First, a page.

“I don’t know if you should call these videos poetry or not, but they’re what happens when a poet starts making YouTube videos.” Meet Steve Roggenbuck, a young poet who has been compared to Walt Whitman and who sees social media as poetry.
“Save this stuff for your blog,” said Steve Roggenbuck’s graduate school professor when he used internet slang in a poem. Having a background as a musician and heavily invested in online media, Roggenbuck had been looking at blogs, YouTube and memes for inspiration. “A blog is potentially so much more powerful than all these literary journals you submit to – it just seemed really oblivious,” says the poet critically of traditional means of distribution. “It seemed clear that the establishment was so behind, that there was room to identify even harder as an internet poet and be the antithesis of the establishment.”
Roggenbuck’s most well-known work is his online poetry: tightly edited, layered videos of seemingly improvised poetry, music and images, which are uploaded to YouTube. The form, explains Roggenbuck, is akin to automatic writing and allows him to take risks: “I go into these voices, I start saying wacky stuff, I start yelling something … it’s uncensored … like I’m writing the first draft of a poem.”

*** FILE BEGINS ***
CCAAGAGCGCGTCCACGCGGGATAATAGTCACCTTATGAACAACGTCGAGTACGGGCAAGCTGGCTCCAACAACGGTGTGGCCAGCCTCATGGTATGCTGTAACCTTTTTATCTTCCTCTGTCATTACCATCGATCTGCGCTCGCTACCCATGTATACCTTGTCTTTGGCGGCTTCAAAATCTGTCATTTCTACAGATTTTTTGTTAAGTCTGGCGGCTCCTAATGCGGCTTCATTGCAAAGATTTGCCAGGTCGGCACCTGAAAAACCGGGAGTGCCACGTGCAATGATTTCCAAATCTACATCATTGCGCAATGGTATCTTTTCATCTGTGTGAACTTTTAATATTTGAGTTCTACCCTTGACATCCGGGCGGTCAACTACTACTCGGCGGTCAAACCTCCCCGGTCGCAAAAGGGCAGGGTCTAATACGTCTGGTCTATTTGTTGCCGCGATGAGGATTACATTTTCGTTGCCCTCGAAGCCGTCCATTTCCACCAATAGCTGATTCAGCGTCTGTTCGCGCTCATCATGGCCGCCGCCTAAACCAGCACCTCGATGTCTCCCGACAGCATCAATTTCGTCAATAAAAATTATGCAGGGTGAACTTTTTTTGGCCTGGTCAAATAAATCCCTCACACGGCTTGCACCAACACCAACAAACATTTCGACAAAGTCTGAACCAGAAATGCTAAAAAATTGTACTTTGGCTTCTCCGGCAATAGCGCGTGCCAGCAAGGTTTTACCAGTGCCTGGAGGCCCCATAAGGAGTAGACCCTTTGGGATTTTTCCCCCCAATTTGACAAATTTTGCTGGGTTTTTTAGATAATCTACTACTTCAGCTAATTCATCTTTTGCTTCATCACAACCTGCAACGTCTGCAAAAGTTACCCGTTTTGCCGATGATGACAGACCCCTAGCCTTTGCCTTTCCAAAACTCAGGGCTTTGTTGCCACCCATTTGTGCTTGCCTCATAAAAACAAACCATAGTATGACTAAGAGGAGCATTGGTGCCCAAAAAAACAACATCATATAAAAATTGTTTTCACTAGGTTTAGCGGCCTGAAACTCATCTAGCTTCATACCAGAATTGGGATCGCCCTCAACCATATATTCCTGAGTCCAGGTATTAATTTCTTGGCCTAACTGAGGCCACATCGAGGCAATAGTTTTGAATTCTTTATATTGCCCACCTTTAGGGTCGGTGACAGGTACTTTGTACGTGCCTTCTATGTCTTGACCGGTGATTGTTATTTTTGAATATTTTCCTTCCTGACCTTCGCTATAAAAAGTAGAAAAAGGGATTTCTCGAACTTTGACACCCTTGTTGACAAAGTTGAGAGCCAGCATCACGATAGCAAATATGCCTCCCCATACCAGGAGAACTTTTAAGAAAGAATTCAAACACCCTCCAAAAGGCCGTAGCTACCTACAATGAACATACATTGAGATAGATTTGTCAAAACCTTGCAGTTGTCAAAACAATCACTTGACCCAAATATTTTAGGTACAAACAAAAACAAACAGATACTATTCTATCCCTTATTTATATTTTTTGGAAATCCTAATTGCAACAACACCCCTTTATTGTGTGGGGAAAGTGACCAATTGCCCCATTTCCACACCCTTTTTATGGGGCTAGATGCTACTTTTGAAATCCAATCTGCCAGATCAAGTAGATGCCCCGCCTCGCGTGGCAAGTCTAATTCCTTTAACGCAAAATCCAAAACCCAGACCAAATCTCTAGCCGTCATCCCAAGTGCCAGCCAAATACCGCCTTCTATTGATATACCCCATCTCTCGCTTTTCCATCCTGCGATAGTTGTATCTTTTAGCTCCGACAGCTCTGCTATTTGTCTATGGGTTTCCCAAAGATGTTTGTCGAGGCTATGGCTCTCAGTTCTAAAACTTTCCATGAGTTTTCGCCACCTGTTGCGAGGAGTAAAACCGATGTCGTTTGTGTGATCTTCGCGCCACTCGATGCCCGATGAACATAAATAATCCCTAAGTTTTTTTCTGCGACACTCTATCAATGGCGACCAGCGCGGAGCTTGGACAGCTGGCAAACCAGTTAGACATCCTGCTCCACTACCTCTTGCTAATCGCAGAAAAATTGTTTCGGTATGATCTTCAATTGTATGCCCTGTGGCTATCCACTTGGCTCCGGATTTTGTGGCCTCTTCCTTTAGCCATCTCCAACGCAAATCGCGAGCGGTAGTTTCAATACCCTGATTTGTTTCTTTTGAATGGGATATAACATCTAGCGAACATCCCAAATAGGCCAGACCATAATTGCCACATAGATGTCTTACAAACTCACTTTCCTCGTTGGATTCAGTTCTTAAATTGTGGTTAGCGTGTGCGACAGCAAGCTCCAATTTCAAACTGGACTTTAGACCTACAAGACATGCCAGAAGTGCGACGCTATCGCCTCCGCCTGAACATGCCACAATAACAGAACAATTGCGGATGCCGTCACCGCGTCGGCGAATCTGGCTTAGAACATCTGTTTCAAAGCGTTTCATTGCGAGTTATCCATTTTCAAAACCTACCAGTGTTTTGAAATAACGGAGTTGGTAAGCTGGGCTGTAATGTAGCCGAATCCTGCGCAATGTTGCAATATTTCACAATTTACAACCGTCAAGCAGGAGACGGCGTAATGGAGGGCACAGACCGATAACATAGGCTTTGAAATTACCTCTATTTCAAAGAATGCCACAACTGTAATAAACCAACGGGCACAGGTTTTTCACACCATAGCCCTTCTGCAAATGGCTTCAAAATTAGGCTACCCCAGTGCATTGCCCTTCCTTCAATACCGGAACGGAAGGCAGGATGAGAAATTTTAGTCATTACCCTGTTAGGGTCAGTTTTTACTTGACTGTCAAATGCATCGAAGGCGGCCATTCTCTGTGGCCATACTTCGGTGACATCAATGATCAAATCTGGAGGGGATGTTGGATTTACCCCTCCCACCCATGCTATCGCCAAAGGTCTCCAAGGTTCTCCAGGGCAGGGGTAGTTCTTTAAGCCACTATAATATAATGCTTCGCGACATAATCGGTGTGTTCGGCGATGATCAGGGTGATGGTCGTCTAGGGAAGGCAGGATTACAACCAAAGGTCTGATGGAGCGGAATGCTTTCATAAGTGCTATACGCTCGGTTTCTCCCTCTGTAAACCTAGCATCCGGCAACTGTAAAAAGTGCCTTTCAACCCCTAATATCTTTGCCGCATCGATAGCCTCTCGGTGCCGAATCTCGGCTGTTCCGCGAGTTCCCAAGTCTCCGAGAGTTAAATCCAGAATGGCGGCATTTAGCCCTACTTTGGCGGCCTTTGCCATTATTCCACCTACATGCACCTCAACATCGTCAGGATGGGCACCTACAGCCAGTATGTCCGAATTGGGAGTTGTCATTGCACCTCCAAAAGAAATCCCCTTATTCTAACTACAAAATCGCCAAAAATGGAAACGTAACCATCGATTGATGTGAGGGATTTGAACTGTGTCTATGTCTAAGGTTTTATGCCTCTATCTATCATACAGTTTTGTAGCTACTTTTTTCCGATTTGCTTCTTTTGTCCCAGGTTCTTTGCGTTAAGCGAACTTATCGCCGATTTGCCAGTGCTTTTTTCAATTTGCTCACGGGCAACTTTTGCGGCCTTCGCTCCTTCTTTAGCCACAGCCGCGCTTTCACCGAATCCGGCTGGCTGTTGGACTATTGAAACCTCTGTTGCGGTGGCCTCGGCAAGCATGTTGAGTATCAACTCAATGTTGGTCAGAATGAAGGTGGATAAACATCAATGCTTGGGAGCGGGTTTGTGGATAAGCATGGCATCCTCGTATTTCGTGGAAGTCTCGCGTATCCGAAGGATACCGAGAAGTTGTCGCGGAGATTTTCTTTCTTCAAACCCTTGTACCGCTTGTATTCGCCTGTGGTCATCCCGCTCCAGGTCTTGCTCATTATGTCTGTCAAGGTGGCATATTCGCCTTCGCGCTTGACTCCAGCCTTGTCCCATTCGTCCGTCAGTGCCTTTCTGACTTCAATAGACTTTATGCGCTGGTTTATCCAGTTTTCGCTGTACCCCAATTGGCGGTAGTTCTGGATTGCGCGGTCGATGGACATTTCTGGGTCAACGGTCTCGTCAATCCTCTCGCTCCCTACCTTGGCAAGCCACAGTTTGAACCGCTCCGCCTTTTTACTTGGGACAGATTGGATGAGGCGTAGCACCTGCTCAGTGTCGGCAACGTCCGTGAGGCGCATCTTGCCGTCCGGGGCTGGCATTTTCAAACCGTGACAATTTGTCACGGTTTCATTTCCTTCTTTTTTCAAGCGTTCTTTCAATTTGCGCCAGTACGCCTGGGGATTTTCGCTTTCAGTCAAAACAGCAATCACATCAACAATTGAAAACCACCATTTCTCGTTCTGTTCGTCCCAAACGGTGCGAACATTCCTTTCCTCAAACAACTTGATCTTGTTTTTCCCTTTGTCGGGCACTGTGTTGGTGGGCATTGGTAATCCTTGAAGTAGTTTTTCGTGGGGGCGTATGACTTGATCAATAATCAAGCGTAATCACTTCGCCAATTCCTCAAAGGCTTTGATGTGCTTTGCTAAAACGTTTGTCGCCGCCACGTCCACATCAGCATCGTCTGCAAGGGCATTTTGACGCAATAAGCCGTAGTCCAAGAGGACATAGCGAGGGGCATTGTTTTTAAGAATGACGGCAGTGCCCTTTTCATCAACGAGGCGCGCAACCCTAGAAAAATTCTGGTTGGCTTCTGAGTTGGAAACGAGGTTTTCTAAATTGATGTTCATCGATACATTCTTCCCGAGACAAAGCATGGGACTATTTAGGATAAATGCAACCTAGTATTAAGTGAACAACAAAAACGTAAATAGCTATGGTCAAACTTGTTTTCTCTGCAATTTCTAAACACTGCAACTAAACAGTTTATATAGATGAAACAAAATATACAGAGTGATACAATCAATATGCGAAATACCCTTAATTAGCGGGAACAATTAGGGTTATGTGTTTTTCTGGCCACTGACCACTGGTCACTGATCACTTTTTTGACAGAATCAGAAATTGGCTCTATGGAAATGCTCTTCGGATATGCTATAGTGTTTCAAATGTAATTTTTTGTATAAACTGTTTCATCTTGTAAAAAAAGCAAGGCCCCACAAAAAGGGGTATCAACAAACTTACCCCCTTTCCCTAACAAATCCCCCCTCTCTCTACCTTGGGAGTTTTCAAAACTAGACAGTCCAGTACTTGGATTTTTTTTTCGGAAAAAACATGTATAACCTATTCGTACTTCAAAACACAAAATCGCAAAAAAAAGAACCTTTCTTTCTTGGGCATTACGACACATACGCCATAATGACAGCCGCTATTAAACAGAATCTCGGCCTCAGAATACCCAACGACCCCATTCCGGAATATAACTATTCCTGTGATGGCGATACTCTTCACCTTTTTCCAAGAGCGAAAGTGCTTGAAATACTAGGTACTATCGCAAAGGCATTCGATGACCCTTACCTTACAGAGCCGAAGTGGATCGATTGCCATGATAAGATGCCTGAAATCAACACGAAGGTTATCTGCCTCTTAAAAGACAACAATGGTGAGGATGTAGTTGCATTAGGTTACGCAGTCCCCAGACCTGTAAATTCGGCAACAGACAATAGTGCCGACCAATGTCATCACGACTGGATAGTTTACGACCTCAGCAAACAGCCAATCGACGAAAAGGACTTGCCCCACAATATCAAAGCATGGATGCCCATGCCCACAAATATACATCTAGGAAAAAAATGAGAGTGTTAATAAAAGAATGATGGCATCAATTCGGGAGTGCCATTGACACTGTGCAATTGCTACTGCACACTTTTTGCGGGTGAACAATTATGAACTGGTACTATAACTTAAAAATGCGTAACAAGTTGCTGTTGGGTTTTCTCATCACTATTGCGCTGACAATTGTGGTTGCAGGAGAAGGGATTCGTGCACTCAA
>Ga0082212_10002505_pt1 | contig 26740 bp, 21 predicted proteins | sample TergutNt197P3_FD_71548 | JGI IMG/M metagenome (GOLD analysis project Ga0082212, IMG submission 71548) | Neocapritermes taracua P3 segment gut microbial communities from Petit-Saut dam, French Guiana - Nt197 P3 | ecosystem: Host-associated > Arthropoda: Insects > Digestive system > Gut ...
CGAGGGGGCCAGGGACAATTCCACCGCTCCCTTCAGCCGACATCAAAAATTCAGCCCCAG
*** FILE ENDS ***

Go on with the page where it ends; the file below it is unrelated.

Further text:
The Internet poet also discusses his more traditional literary influences, particularly the formative experience of reading American poet Walt Whitman: “It woke me up, I saw everything anew, the weirdness of it all. Knowing he had that effect on me made it so that I knew I could have that effect on other people,” says Roggenbuck, who sees precedents for calling his idiosyncratic blend of media ‘poetry’ – for example in the Dadaist, Surrealist and visual poetry.
Steve Roggenbuck (b. 1987) is an American poet and vlogger most known for his videos, which are posted online and have been presented at places like the New Museum in New York, USA and the Rowing Gallery in London, UK. He has published six collections of writing and his work has been covered by medias like The New York Times, Gawker, The New Yorker, Rolling Stone and The Guardian.
Steve Roggenbuck was interviewed by Pejk Malinovski in connection to the Louisiana Literature festival at the Louisiana Museum of Modern Art in Denmark August 2016.
Camera: Klaus Elmer, Anders Lindved & Rasmus Quistgaard
Produced and edited by: Kasper Bech Dyg
Copyright: Louisiana Channel, Louisiana Museum of Modern Art, 2016
Supported by Nordea-fonden
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